Acta Med. 2008, 51: 43-49

Increased Uptake of Zinc in Malignant Cells is Associated with Enhanced Activation of MAPK Signalling and P53-Dependent Cell Injury

Emil Rudolf

Charles University in Prague, Faculty of Medicine in Hradec Králové, Czech Republic: Department of Medical Biology and Genetics

Received January 1, 2008
Accepted March 1, 2008

Excess intracellular zinc has been demonstrated to be responsible for cell injury and cell death in various experimental as well as clinical models. While the cells possess a system of mechanisms regulating intracellular zinc homeostasis, their saturation by acutely increased zinc levels or by a sustained exposure to elevated zinc levels results in liberation of free zinc stores within the cells and ultimate cell damage and cell death. Here we report that in Hep-2 malignant cells enhanced uptake of zinc causes activation of mitogen-activated protein kinase (MAPK) signaling with resulting p53-dependent cell injury which can be significantly prevented by specific p53 inhibition and by prevention of oxidative stress. Our observations are consistent with the view that subacutely increased intracellular free zinc levels stimulate via oxidative stress p53-dependent pathways which are responsible for the final cell damage in tumor cells.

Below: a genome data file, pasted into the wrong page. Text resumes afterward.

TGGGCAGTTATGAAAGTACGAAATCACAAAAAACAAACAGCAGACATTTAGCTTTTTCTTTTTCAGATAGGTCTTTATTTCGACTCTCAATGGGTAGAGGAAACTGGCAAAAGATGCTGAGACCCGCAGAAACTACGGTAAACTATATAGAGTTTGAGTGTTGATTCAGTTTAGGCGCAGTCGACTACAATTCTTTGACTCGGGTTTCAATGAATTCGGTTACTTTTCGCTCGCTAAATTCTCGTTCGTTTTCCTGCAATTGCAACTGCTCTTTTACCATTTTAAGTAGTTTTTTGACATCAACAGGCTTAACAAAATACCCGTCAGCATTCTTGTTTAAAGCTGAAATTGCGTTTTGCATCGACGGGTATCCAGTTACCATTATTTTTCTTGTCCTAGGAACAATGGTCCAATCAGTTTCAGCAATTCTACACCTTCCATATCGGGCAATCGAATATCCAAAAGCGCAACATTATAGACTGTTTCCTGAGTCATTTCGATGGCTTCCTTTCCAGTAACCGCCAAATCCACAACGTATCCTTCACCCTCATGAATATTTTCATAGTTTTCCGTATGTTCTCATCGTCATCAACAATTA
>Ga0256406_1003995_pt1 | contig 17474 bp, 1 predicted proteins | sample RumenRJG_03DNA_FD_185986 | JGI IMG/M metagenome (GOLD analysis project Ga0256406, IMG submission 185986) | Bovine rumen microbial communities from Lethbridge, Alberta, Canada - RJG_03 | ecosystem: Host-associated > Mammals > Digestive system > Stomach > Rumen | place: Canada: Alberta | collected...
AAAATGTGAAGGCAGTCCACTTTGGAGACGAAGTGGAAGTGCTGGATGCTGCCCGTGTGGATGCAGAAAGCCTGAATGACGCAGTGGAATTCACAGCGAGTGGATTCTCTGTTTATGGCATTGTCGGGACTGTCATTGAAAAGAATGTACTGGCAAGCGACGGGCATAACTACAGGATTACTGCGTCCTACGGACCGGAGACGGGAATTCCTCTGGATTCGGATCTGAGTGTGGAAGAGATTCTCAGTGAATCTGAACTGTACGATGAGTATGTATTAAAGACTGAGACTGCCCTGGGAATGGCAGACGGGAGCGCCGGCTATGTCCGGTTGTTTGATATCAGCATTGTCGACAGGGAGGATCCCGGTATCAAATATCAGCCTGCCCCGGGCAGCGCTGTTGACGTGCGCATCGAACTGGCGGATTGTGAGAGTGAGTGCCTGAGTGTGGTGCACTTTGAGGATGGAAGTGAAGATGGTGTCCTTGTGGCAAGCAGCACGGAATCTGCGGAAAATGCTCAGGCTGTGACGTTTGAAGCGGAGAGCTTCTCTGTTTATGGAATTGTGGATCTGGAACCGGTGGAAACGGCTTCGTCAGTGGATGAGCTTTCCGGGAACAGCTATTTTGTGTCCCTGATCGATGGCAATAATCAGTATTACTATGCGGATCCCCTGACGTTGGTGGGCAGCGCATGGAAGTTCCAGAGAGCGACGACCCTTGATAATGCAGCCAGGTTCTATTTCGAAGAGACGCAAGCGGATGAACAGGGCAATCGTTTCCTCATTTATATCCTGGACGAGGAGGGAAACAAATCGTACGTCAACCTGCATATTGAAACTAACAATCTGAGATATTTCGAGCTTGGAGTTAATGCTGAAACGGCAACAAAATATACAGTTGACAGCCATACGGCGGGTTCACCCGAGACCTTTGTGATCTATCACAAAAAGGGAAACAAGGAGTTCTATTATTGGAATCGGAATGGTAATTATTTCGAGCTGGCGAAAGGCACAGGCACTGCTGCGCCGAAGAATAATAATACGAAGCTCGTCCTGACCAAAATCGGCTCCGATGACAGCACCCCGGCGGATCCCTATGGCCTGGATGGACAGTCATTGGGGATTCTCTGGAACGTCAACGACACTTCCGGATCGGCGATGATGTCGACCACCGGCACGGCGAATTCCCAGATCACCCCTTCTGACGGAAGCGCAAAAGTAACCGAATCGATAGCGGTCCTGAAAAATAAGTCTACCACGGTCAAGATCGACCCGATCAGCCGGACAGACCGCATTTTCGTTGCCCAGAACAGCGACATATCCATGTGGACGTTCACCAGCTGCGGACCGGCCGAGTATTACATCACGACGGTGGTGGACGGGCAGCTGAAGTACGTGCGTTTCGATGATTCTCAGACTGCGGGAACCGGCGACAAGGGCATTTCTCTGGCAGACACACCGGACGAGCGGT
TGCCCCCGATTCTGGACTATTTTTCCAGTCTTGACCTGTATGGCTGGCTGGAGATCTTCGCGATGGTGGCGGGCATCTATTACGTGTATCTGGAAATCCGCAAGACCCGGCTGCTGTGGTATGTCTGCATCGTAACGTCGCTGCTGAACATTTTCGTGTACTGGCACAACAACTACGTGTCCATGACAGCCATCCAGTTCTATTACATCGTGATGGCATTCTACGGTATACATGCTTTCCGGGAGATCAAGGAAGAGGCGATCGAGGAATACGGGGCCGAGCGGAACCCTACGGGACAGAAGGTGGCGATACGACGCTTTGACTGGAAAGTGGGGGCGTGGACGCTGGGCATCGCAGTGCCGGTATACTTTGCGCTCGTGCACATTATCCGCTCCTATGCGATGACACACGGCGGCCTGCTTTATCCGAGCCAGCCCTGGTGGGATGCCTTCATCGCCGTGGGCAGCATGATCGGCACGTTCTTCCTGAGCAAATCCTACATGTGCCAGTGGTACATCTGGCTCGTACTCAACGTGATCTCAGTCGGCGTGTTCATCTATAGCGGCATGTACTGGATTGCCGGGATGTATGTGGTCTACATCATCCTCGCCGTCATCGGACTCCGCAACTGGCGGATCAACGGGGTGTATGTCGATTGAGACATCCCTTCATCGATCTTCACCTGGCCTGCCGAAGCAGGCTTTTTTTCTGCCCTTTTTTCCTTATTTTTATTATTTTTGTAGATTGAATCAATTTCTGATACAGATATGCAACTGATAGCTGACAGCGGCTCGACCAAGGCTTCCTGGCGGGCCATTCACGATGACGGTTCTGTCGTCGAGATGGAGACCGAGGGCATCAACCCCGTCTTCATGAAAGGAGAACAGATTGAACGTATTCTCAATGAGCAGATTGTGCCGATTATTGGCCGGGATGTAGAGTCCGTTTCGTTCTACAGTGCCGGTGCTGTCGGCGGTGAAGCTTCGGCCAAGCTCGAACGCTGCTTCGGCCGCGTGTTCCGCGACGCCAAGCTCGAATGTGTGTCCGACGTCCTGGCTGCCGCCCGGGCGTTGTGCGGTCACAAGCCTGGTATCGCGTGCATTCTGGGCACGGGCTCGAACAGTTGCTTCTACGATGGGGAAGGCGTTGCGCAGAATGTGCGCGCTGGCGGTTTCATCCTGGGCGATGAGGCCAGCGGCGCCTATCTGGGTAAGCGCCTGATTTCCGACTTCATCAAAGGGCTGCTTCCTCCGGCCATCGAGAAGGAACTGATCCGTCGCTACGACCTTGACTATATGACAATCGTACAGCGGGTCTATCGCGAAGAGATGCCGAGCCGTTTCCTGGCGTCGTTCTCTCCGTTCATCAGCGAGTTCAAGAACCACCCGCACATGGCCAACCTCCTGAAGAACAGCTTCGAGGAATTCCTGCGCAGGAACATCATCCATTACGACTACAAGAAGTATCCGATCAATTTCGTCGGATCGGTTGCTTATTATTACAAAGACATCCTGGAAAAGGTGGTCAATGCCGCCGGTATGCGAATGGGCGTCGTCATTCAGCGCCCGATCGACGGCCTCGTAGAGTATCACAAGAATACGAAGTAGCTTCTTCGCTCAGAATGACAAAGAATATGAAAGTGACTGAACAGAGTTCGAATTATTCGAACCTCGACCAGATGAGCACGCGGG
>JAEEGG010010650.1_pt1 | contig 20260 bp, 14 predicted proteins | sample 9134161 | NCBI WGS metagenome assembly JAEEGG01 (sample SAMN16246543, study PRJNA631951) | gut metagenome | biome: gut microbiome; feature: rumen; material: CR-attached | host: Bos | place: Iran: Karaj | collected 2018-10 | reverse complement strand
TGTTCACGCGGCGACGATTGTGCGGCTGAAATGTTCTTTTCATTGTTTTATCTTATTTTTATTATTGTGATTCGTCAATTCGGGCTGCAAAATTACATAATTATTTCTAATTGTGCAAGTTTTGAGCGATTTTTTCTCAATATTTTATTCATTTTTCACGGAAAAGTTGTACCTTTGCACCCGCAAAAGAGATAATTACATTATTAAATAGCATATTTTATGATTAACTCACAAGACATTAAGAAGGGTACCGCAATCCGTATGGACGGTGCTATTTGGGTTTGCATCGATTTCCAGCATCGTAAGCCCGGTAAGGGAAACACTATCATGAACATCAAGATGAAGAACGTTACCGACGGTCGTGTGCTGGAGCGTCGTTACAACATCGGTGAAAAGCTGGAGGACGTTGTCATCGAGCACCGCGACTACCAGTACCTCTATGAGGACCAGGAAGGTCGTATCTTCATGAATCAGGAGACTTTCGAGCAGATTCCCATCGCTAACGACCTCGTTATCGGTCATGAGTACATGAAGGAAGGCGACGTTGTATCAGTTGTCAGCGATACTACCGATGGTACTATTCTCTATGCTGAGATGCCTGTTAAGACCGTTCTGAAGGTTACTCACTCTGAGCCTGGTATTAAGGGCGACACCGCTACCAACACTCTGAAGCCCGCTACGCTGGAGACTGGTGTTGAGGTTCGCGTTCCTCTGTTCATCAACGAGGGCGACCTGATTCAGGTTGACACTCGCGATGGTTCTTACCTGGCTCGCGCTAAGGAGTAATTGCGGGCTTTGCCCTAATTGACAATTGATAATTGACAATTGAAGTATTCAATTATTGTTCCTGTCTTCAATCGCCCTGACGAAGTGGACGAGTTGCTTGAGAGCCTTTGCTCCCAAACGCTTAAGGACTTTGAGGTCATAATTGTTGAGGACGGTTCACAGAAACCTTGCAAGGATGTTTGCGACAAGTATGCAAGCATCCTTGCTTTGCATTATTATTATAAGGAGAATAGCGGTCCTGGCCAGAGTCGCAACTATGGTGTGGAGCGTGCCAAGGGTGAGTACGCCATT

This work was supported by the Ministry of Education Research Project MSM 0021620820.


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